Brotherly Bond Strengthened by Heart Transplants
Feb 12, 2020 Agata Smieciuszewski
For brothers Jaime, Jorge, and Alex Bedolla, their first battle with heart problems started when their mom was diagnosed with a heart valve condition that led to her getting a heart transplant in 1995. Unfortunately, that was just the beginning of a difficult road for the family.
"The Bedolla brothers share a tremendous bond in their great desire to achieve a second chance at life. They've endured significant health challenges and they've all had to undergo heart transplantation, but they truly represent the success and spirit of this lifesaving surgery."
On Memorial Day 2009, Jaime went to the ER after dealing with a bad cough.
"I had fluid in my lungs, but I didn't know at the time," Jaime says. "My main focus was to avoid missing work, so I went to the ER to try to get some medication."
His doctor told him his blood work and electrocardiogram showed he had a mild heart attack, and with further testing, they found a leaking valve. After several years of treatment and a worsening condition, he had a total artificial heart installed. On his 36th birthday in 2013, he received a heart transplant at Cedars-Sinai.
"It was a terrible feeling prior to the transplant," Jaime remembers. "But after you just think, 'This is what living feels like.' It's day and night.'"
Within 6 months, Jaime was well on his way back to a normal life and his job as a construction developer.
"There is a light at the end of the tunnel," Jaime says. "You have to have a lot of faith and try to stay ready and as positive as possible throughout the process."
Next up: Alex
Alex, the youngest Bedolla brother, was the next in the family to go through the difficult process of heart transplantation.
In 2011, Alex was diagnosed with an irregular heartbeat and had a defibrillator installed. Several years later, he had a stroke that affected his mobility, and his health was rapidly deteriorating.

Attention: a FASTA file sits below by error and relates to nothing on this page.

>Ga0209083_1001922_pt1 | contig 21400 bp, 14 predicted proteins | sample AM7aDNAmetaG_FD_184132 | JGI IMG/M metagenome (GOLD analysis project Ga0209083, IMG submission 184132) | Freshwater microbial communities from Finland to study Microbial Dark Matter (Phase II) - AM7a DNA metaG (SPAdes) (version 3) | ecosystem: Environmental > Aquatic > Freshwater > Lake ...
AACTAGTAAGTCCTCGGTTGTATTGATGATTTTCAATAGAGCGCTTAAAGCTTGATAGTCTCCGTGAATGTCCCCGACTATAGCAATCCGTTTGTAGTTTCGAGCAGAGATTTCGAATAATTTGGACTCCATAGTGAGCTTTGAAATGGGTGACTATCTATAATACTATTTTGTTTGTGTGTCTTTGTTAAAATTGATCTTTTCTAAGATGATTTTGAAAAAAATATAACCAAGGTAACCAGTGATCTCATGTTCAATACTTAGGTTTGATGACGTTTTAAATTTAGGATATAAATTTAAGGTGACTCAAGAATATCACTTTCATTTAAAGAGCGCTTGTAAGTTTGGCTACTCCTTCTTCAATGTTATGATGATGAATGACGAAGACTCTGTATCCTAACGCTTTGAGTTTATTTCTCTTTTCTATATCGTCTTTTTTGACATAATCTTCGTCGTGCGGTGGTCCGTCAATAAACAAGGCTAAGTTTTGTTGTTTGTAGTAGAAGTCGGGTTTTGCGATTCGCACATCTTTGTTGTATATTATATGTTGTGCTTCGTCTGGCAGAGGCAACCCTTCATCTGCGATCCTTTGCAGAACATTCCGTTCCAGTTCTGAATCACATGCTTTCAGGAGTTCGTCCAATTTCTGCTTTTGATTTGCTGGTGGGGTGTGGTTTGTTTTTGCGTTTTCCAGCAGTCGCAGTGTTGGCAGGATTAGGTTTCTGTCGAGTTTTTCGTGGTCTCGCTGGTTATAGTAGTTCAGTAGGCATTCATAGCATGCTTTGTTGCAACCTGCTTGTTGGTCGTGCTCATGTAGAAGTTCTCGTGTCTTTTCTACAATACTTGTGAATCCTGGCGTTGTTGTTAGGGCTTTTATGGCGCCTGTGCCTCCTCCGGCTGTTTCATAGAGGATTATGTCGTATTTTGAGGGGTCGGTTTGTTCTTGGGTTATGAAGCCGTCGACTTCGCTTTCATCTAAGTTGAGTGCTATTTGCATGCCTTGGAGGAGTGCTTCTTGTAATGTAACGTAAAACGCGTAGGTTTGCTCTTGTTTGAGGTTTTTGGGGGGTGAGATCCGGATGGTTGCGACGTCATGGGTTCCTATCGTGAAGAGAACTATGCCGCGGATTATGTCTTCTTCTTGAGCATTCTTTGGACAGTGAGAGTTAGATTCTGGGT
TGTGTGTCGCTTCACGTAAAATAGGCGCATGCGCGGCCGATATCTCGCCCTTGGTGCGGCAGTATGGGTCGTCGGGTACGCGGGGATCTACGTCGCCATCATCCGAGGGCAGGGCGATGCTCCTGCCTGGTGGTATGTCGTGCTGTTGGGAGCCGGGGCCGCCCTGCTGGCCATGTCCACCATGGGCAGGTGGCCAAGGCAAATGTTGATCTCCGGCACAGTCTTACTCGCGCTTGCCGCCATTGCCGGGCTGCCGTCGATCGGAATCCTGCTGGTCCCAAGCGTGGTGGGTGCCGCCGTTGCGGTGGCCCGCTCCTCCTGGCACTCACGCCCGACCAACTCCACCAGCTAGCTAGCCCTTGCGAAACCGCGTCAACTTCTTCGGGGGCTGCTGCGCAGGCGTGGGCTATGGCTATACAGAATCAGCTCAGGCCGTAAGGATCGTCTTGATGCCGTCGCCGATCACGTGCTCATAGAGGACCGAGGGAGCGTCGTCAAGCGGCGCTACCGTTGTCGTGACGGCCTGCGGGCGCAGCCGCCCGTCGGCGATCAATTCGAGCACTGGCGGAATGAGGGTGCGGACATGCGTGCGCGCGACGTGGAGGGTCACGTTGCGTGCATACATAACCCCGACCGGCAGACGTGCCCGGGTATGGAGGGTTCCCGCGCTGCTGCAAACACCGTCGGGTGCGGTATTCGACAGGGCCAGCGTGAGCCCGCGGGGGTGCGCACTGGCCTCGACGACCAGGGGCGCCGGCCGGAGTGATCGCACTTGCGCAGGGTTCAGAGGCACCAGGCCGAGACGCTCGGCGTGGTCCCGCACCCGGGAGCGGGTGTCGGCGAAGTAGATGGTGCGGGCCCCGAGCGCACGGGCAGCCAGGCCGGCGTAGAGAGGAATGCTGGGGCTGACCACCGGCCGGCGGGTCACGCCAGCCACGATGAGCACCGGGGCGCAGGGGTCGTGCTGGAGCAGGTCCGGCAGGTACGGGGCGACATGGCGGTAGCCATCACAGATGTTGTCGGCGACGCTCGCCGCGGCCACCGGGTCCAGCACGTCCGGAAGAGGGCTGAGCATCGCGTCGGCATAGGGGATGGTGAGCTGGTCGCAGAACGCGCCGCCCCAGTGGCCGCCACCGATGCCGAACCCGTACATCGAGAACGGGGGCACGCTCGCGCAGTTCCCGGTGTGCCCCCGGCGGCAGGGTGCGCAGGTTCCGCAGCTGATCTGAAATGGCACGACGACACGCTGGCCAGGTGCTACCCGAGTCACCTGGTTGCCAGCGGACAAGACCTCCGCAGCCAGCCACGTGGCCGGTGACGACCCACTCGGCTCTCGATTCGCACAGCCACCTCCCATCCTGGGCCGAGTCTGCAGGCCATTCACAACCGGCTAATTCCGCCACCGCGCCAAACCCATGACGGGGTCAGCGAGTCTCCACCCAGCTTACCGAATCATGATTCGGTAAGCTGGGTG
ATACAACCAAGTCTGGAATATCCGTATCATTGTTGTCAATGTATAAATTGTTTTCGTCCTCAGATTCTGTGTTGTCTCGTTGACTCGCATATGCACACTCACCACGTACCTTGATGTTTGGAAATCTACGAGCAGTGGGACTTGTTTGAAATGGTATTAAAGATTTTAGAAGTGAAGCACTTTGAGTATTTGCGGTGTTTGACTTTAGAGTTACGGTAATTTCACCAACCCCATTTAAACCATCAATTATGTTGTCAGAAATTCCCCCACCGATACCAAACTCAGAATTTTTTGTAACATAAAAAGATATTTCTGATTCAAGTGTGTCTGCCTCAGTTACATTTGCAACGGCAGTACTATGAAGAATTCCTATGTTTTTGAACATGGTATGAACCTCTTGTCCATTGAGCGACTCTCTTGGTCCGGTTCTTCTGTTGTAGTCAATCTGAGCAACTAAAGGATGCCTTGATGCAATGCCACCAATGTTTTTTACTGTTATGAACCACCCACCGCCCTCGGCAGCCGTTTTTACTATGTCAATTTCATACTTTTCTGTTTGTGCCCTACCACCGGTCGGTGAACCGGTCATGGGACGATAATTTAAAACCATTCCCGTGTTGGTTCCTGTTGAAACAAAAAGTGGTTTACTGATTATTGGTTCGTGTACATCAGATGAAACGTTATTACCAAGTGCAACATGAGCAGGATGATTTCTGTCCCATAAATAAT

"I was getting weaker and weaker," Alex remembers. "I couldn't walk a few steps without stopping to take a breath."
In October 2016, he had his heart transplant at Cedars-Sinai, and now he's happy to be working again as a commercial truck driver.
"It was tough, and there were times that I felt like giving up," says Alex. "I was fortunate to have my mom and brother go through it before me, and I was able to see that they came out the other side all right—so that kept me positive."
Jorge was the last of the 3 brothers to go through the heart transplant journey.
"In April 2011, I was playing in a softball game and I started to feel drowsy and my vision was getting foggy," Jorge remembers. "My wife took me to the ER after the game because my heart was racing."
Jorge was diagnosed with cardiomyopathy and had a defibrillator pacemaker installed. By February 2019, his condition had worsened and he was placed on a heart transplant list. He finally got a new heart on April 22, 2019.
Less than a year later, Jorge is still in the recovery process. "I'm excited to get back to feeling normal, getting back to work as a concrete plant manager, and attending family activities," Jorge says.
"Me and my brothers are really competitive," Jaime says. "You really have to let your body heal, but we're so used to being active that it was hard not to get bored and try to rush our recovery. That was the hardest part."
All 3 brothers say that having family to lean on made all the difference in their recoveries.
"We all joke around that I went through the most drama and pain and struggles as the first," Jaime says. "That's kind of my legacy—that I lined up the pins for my brothers so they can just come in and knock it down."
The strength of the brothers also inspired the staff members they saw over the years at Cedars-Sinai.
"The Bedolla brothers share a tremendous bond in their great desire to achieve a second chance at life," says Cedars-Sinai heart expert Dr. Jon Kobashigawa, who was part of the care team for all 3 brothers. "They've endured significant health challenges and they've all had to undergo heart transplantation, but they truly represent the success and spirit of this lifesaving surgery."